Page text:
InFocus IN116 Portable DLP Projector. Recommended to me by ProjectorPeople. Paid $593.13 in January 2014 for it, travelled Canada and Europe during a two-year MSc and the work positions that followed it. It’s June of 2017 and it’s still cracking. The only drawbacks are it’s built-in speakers are bad and I wish it had Bluetooth and not a wired connection to the computer.

Things I used to use but are now defunct: Rebtel/magicJack (Google Hangouts + Dialer allow for free calls to the USA and Canada, which is what I needed with these apps). A Samsung Series 5 NP535U4C-A01CA ultrabook. Got me through two master’s degrees and almost an entire thesis. Great transition model during the mid-2010s because it packed great memory (1TB) plus an optical CD drive (yes, people still use CDs, especially in academia). An LG Nexus 4 that I got only because (a) it was unlocked by default and I was going to be doing lots of international traveling and (b) I had gathered enough Fido Dollars to redeem it for free. I was appalled it had Google baked in so deep with it that I immediately started working around this. The device needed a screen repair which I had done professionally ($95.20) and charging cable connector repair which I did myself ($36.08, including two screwdrivers and a prying tool needed to open the device). An iPhone 4s before this, just to feel it out because it was gaining ground in the late ’10s and I noticed I felt my hands tied when it came to using any Apple device. Great camera quality and ease of use, but I certainly felt locked in with what I could and couldn’t do on a technical level. A Deuter Cross City backpack, bought from Altrec at $112.90 in 2010. Lasted out the end of my BSc, and the extra helmet compartment was especially fantastic to hold extra textbooks or, in my case, my judogi for the university club where I was teaching weekly. After the package didn’t come in for some time I contacted Altrec and they immediately sent out a second bag. I ended up getting both but they didn’t reply to my inquiries about sending one back so this ended up being a sweet two-for-one deal. A yellow Samsonite Winfield 2 Spinner 24″ Expandable Hardshell Upright Luggage from Canada Luggage Depot which was just fantastic for $146.89 in the fall of 2014, lasting me studying and touring on planes and boats and trains through over 20 countries.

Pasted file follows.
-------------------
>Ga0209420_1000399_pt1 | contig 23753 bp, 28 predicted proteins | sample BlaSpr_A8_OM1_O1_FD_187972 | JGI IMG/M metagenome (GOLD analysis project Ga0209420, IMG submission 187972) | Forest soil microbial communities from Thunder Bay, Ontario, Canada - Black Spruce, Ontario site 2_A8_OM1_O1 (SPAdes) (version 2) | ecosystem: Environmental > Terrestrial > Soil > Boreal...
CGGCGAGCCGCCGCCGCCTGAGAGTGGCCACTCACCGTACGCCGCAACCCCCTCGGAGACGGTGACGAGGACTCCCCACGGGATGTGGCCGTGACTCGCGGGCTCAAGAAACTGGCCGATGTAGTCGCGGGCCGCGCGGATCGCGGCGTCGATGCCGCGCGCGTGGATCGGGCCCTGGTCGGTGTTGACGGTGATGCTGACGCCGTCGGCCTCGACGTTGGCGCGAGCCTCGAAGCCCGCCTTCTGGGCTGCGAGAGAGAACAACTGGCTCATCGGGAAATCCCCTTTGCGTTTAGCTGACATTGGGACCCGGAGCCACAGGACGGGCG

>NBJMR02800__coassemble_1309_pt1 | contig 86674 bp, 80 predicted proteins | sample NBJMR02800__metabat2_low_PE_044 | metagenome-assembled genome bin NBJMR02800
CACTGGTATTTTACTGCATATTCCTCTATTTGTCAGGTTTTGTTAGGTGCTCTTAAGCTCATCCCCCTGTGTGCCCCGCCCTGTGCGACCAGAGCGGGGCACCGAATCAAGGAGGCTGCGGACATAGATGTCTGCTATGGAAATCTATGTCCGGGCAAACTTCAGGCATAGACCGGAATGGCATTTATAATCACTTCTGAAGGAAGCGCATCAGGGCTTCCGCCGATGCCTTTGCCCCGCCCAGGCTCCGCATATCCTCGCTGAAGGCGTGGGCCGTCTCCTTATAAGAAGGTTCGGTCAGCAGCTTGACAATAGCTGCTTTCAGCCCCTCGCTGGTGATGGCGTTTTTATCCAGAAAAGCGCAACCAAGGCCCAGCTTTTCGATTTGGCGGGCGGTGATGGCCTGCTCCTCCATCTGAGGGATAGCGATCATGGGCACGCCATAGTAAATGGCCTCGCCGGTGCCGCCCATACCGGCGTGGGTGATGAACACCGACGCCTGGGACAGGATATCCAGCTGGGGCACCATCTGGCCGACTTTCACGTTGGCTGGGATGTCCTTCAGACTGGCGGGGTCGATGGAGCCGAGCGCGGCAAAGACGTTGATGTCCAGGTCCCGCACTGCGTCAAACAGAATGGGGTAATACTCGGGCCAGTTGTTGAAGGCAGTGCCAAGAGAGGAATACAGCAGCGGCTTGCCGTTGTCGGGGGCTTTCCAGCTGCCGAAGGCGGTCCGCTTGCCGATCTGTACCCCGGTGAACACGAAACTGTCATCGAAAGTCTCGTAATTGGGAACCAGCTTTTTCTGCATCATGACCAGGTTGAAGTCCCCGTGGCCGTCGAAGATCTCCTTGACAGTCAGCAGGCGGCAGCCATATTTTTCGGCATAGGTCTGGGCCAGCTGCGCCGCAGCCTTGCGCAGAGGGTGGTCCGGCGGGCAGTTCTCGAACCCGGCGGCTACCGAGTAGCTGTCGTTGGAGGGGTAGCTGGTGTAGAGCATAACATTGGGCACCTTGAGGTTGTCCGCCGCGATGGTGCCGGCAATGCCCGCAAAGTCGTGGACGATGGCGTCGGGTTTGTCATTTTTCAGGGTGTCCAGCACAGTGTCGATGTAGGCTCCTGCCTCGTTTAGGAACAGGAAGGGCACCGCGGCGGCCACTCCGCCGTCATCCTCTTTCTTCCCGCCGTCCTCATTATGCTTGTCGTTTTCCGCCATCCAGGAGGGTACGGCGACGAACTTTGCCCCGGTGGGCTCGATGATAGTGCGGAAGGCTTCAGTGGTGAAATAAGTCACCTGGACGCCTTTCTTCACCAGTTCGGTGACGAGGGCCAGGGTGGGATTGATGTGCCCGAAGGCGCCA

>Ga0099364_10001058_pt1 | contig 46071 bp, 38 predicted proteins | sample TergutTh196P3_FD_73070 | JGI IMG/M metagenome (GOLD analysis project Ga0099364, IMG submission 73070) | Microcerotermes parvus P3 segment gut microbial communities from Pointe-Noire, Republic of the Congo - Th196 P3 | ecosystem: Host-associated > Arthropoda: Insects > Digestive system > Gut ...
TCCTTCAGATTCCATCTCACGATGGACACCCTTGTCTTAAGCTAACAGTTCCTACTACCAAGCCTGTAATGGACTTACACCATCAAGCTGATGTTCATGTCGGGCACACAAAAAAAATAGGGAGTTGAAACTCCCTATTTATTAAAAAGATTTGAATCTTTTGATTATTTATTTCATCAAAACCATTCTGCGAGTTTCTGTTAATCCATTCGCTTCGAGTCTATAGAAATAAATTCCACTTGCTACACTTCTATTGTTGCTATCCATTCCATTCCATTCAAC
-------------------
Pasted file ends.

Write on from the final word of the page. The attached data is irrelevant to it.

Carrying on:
I will update this page more as I have time. Things to include: the Adonis male grooming kit (with custom nail clippers because the Japanese ones are too small), an Energizer adapter and rechargeable AA and AAA batteries (can’t remember the last time I had to buy any more), Road Mice, a first aid kit (inc. Neocitrine and sometimes Buckley’s), the MailStore Home app, CanadianForEx, Firefox plugins, and quite a few computer programs.